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Grace and I are trying to keep the vaccines minimal for Annie, if we can.”
Jeremy, the man sitting in front of me, is tall, slender, and politely tattooed. Despite appearing distinctly well rested, he’s every bit the new parent: exhilarated and, equally, terrified.
“There are just so many of them,” he says. “I was concerned about overloading her system.”
It’s a situation that many pediatricians encounter on a regular basis: a parent who is resistant to the idea of childhood vaccinations for a son or daughter. The only difference here is that Jeremy isn’t really an anxious parent but a standardized patient—an actor trained to re-create this scenario—and I’m not a physician but a medical student. We’re in the midst of an OSCE, an “objective structured clinical examination,” designed to train medical students in the real-life practice of medicine.
Sitting in a perfect replica of an examination room, wearing a white coat and stethoscope, I’m tasked with changing Jeremy’s mind. I launch into my carefully prepared talking points, explaining that vaccines are remarkably safe and effective, that they won’t overstrain his daughter’s immune system. The vaccine we’re discussing doesn’t even contain living virus, I tell him.
“It’s more like a fingerprint of the germ,” I explain. “When Annie’s body sees it, she learns to recognize that tiny fragment so she can attack it if she ever encounters it again.”
Later, in the debriefing, Jeremy reviews the case with me, providing lengthy feedback on everything from eye contact and posture to professionalism.
“I’ve done this scenario hundreds of times,” he says, finally, “and I’ve heard a lot of explanations of how vaccines work. I thought the fingerprint analogy worked well.”
This statement came almost as an afterthought, a high note to close the encounter. Yet as I left the examination, I began to wonder about the hundreds of other medical students stretching back through the years, each armed with their own individual script, each trying to accomplish the same task with different metaphors. Just how dissimilar were our explanations?
Curious, I asked around. One of my classmates had described the vaccine as a “personal trainer” for the immune system, “pumping up” the patient’s natural immunity. Another portrayed vaccination as a kind of insurance policy against future illness. In a case where we had all carefully memorized the same statistics, cellular pathways, and adverse effects, it occurred to me that our patient explanations seemed wildly, and perhaps unwisely, variable. What if, instead of a medley of vaccine analogies of varying efficacy, patients like Jeremy heard only tried and tested messages from the medical community? But not all metaphors are created equal. A vaccine is more analogous to an insurance policy than it is to, say, a bowl of petunias. Yet virtually no consideration is given in medical school, or in health care as a whole, to exactly which metaphors ought to be used. There seems to be a prevailing view that while physicians may, according to their tastes, use different figures of speech, one is not inherently better or worse than the next (or if it is, it’s impossible to know which is which). The study of oncologists, for example, found metaphors ranging in theme from militaristic (eg, cancer as an invading army), to sport themed (eg, treatment as a marathon), to agricultural (eg, stem cells as seeds), to animal inspired (eg, bone marrow as an elephant that never forgets). Should the framing of these important conversations be left entirely to the whims of individual physicians?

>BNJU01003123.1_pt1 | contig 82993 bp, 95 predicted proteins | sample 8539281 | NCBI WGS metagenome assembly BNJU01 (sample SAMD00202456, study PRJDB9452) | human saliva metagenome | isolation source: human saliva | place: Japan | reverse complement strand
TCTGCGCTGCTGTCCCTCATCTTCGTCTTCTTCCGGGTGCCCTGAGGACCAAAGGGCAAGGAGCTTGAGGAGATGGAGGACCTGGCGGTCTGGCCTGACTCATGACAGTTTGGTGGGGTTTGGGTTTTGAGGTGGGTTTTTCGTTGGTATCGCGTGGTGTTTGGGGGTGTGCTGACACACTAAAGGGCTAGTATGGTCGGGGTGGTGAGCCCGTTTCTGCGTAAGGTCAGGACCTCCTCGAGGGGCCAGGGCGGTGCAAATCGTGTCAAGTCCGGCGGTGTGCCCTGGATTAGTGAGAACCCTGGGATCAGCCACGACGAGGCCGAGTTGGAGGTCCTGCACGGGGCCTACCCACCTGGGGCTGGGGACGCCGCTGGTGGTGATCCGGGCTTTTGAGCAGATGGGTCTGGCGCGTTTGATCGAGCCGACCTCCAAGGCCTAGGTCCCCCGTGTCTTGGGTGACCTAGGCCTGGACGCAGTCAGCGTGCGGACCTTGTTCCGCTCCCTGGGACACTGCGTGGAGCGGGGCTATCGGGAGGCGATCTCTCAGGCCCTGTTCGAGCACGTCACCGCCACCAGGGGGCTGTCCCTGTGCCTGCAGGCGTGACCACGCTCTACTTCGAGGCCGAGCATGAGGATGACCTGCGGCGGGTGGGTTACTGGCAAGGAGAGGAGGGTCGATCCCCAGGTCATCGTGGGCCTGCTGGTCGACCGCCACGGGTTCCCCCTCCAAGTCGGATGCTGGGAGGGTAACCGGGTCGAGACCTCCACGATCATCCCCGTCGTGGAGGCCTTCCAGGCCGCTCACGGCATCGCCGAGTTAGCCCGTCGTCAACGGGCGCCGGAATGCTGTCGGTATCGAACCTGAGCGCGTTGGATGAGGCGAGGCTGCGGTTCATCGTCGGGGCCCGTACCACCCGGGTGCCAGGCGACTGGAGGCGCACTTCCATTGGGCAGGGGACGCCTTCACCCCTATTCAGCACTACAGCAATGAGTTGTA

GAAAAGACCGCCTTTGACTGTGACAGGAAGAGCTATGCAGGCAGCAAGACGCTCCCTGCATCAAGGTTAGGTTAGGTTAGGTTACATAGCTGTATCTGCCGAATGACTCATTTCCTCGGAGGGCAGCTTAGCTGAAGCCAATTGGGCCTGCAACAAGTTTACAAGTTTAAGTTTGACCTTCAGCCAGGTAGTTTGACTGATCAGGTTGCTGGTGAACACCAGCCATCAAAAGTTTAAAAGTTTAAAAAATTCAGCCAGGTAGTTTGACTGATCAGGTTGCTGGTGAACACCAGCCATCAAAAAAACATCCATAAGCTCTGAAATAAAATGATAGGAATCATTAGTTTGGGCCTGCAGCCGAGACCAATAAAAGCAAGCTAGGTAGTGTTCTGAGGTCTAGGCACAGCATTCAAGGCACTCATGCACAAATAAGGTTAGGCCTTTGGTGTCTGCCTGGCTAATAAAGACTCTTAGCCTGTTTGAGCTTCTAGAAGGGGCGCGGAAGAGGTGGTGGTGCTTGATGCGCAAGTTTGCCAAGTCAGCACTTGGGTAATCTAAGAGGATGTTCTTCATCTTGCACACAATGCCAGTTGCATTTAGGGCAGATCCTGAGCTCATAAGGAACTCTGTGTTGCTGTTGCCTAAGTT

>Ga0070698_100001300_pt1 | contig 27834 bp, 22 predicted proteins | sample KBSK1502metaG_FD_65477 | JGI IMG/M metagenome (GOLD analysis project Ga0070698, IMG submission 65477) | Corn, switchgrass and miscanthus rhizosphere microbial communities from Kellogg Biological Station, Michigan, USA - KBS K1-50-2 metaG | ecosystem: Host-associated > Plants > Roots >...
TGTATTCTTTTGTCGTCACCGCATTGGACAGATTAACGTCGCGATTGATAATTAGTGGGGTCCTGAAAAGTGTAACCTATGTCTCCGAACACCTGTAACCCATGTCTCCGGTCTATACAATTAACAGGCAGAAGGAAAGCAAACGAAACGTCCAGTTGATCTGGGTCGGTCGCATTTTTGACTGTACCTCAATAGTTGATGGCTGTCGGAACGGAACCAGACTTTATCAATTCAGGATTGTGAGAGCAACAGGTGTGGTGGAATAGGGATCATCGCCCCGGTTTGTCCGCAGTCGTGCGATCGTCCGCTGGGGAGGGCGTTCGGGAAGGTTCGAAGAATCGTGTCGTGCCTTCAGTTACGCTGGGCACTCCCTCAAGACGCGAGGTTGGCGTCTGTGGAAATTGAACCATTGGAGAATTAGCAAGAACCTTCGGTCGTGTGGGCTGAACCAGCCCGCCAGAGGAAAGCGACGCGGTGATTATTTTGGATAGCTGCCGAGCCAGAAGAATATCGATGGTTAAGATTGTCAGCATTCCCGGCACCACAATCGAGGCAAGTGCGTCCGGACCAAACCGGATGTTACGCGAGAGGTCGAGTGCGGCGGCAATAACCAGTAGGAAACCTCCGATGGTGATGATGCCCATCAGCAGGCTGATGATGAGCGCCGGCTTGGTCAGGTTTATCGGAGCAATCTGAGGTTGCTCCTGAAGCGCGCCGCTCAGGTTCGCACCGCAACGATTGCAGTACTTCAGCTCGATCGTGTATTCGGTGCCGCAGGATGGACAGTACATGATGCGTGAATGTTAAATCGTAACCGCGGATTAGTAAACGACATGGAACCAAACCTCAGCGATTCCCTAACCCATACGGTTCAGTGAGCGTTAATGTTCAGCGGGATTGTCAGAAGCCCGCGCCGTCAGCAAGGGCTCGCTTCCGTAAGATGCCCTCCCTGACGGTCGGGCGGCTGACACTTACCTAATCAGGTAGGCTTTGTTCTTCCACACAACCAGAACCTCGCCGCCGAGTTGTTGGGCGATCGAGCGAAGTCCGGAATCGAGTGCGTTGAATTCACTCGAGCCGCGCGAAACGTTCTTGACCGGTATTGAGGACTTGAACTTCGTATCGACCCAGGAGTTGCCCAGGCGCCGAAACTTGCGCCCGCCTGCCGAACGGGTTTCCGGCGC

We implement evidence-based medicine, so why not evidence-based communication?
There will never be just one “right” way of explaining illness. Things like tone, gesture, cultural background, and personal experience will have at least as much influence over how someone interprets a given metaphor as the words themselves. In the absence of an evidence-based approach, however, physicians may be missing out on a powerful clinical tool or, worse, using metaphors that are unintentionally harmful or counterproductive in their long-term effect on patient behavior or public health.
Throughout medical school, much is made of the importance of using research to optimize decisions about patient care. When evidence shows that one treatment is more effective than another, physicians incorporate this knowledge into practice. We strive to make conscious, empirical decisions on everything from drug dosing and treatment modalities to medical education and health policy. We should be just as rigorous with our words.
A good idea. Perhaps we should compile a glossary of metaphors, not only for medical students, but residents and physicians. This is an effort for which I would gladly be editor.